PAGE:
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Authors Lee CW, Wilkinson KH, Sheka AC, Leverson GE, Kennedy GD
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Journal Oncologist Volume: 21 Issue: 4 Pages: 425-32
Publish Date 2016 Apr
PubMed ID 26975865
PMC ID 4828122
Abstract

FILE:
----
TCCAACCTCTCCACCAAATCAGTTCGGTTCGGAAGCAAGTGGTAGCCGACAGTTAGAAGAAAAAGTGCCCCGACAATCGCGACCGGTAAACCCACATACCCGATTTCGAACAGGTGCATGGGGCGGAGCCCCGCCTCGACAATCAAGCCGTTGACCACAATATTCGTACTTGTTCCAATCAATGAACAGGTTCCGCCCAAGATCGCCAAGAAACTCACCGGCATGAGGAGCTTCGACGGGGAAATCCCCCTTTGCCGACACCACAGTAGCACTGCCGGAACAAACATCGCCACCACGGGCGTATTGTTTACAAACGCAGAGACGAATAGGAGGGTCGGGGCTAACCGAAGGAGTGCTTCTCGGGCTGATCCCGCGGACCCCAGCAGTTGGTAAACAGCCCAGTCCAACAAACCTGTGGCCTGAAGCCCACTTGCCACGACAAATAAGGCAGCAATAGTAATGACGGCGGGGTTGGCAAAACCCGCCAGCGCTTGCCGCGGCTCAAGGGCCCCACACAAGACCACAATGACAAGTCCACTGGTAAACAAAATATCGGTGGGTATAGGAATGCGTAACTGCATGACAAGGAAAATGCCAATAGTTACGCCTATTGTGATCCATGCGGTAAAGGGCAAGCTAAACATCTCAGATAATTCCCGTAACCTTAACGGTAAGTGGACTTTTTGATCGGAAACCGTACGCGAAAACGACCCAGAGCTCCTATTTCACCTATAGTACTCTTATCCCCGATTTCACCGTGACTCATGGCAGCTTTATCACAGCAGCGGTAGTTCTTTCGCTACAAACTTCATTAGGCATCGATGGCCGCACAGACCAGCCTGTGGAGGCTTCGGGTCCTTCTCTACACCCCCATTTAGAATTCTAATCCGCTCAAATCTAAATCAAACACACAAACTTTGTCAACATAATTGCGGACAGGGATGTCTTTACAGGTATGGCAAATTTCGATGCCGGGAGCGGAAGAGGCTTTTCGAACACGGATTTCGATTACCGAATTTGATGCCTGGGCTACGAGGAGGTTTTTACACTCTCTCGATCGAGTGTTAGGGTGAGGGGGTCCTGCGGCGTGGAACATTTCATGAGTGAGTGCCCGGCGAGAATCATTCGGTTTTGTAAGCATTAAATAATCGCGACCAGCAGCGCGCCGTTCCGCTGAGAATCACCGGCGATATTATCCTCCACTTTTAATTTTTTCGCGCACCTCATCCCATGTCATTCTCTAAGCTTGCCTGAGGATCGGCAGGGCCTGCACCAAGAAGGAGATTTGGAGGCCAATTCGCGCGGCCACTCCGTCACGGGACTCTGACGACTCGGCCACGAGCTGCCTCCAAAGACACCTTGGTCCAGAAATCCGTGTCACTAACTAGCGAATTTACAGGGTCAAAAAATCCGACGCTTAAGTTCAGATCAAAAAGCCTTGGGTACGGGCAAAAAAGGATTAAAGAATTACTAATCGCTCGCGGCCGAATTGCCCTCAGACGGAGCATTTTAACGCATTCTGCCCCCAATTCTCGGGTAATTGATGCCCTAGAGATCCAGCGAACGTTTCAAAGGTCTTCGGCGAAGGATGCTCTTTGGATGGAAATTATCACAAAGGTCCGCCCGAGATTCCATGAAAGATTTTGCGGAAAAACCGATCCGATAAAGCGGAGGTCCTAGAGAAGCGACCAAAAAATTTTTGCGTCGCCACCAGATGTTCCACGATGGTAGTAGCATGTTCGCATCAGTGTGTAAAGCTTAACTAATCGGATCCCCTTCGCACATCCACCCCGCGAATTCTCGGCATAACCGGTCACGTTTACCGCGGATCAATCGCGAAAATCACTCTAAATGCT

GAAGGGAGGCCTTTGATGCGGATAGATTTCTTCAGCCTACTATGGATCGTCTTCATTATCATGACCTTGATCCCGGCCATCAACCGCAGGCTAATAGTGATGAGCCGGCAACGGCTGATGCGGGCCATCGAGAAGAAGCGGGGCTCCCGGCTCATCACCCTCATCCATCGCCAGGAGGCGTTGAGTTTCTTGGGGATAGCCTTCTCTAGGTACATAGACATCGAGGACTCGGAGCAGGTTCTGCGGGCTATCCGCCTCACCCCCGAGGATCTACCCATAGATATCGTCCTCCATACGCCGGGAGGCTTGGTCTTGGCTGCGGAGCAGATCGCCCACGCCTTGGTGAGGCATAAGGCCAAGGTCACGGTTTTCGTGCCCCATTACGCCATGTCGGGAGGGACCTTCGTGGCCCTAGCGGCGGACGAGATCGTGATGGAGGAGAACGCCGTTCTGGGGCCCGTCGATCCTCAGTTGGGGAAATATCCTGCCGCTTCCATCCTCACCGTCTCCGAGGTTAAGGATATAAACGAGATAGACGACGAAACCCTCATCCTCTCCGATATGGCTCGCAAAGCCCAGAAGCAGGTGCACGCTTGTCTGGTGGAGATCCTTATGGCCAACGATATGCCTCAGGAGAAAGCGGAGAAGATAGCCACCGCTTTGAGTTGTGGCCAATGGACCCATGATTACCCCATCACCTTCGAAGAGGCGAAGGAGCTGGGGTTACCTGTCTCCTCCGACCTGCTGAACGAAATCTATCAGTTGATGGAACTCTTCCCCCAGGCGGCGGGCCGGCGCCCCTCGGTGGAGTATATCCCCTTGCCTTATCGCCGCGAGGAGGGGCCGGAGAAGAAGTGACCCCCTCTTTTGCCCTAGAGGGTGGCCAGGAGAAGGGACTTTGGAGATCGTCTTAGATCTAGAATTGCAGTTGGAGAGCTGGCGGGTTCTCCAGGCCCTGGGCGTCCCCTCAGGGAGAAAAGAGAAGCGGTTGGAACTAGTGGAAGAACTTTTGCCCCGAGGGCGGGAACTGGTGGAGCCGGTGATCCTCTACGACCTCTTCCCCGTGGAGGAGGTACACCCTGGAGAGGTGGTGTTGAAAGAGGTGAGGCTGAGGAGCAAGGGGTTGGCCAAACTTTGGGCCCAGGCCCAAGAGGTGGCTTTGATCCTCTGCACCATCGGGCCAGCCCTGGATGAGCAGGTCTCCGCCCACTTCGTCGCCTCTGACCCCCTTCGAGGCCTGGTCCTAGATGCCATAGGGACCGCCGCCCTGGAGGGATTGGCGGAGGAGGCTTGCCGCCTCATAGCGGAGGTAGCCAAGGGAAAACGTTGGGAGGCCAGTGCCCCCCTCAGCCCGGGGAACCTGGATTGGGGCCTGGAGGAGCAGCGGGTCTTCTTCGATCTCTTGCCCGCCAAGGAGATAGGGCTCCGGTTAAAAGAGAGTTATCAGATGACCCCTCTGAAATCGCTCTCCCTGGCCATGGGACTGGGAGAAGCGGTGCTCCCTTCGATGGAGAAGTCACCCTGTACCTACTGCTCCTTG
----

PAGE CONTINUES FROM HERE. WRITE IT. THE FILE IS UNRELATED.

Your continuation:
The log odds of positive lymph nodes (LODDS) is an empiric transform formula that incorporates positive and negative lymph node data into a single ratio for prognostic utility. We sought to determine the value of the log odds ratio as a prognostic indicator compared with established lymph node indices in advanced-stage rectal cancer patients who have undergone curative resection.Retrospective analysis of rectal cancer operations from 1995 to 2013 identified all stage III cancer patients who underwent curative resection. Patients were stratified into three groups according to calculated lymph node ratios (LNRs) and log odds ratios (LODDS). The relationship between LNR, LODDS, and 5-year overall survival (OS) were assessed.OS for all patients was 81.4%. Both LNR and LODDS stratifications identified differences in 5-year OS. LODDS stratification was significantly associated with OS (p = .04). Additional significant clinicopathologic demographic variables included sex (p = .02), venous invasion (p = .02), tumor location (p < .001), and receipt of adjuvant chemotherapy (p = .047). LODDS separated survival among patients in the low LNR group (LNR1).This study confirms that the measure of lymph node involvement transformed by the log odds ratio is a suitable predictor of 5-year overall survival in stage III rectal cancer. LODDS may be applied to stratify high-risk patients in the management of adjuvant therapy.Traditionally, clinicians have relied solely on the total number of positive lymph nodes affected when determining patient prognosis in rectal cancer. However, the current staging strategy does not account for “high-risk,” biologically aggressive tumors that fall into the same risk categories as less clinically aggressive tumors. The log odds of positive lymph nodes is a logistic transform formula that uses pathologic lymph node data to stratify survival differences among patients within a single stage of disease. This formula allows clinicians to identify whether patients with clinically aggressive tumors fall into higher-risk groups, providing additional insight into how to better counsel patients and manage postoperative therapies.

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